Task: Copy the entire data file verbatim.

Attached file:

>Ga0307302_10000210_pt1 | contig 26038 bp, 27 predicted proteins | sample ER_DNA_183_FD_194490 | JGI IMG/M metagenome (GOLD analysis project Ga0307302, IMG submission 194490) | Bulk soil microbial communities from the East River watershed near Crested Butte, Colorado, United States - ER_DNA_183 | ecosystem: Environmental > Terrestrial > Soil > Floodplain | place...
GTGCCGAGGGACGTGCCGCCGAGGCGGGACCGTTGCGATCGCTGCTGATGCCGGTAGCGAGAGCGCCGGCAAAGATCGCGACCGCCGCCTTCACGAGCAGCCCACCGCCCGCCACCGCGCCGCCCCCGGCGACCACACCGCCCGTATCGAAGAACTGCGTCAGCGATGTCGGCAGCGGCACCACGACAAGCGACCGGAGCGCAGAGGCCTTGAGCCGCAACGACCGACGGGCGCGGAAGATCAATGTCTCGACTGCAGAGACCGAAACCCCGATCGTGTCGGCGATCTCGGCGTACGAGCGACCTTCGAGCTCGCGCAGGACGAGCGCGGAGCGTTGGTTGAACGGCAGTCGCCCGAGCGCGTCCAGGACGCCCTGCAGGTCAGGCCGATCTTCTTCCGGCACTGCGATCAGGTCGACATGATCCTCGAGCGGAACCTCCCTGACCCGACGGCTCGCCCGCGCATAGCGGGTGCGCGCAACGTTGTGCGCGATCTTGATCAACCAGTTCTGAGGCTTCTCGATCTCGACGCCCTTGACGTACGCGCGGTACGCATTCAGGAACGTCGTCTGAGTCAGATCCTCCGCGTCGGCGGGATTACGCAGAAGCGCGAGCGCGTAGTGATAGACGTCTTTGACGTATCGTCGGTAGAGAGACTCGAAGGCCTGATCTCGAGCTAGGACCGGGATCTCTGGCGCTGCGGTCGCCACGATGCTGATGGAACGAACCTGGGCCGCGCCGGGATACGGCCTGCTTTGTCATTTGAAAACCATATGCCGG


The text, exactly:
>Ga0307302_10000210_pt1 | contig 26038 bp, 27 predicted proteins | sample ER_DNA_183_FD_194490 | JGI IMG/M metagenome (GOLD analysis project Ga0307302, IMG submission 194490) | Bulk soil microbial communities from the East River watershed near Crested Butte, Colorado, United States - ER_DNA_183 | ecosystem: Environmental > Terrestrial > Soil > Floodplain | place...
GTGCCGAGGGACGTGCCGCCGAGGCGGGACCGTTGCGATCGCTGCTGATGCCGGTAGCGAGAGCGCCGGCAAAGATCGCGACCGCCGCCTTCACGAGCAGCCCACCGCCCGCCACCGCGCCGCCCCCGGCGACCACACCGCCCGTATCGAAGAACTGCGTCAGCGATGTCGGCAGCGGCACCACGACAAGCGACCGGAGCGCAGAGGCCTTGAGCCGCAACGACCGACGGGCGCGGAAGATCAATGTCTCGACTGCAGAGACCGAAACCCCGATCGTGTCGGCGATCTCGGCGTACGAGCGACCTTCGAGCTCGCGCAGGACGAGCGCGGAGCGTTGGTTGAACGGCAGTCGCCCGAGCGCGTCCAGGACGCCCTGCAGGTCAGGCCGATCTTCTTCCGGCACTGCGATCAGGTCGACATGATCCTCGAGCGGAACCTCCCTGACCCGACGGCTCGCCCGCGCATAGCGGGTGCGCGCAACGTTGTGCGCGATCTTGATCAACCAGTTCTGAGGCTTCTCGATCTCGACGCCCTTGACGTACGCGCGGTACGCATTCAGGAACGTCGTCTGAGTCAGATCCTCCGCGTCGGCGGGATTACGCAGAAGCGCGAGCGCGTAGTGATAGACGTCTTTGACGTATCGTCGGTAGAGAGACTCGAAGGCCTGATCTCGAGCTAGGACCGGGATCTCTGGCGCTGCGGTCGCCACGATGCTGATGGAACGAACCTGGGCCGCGCCGGGATACGGCCTGCTTTGTCATTTGAAAACCATATGCCGG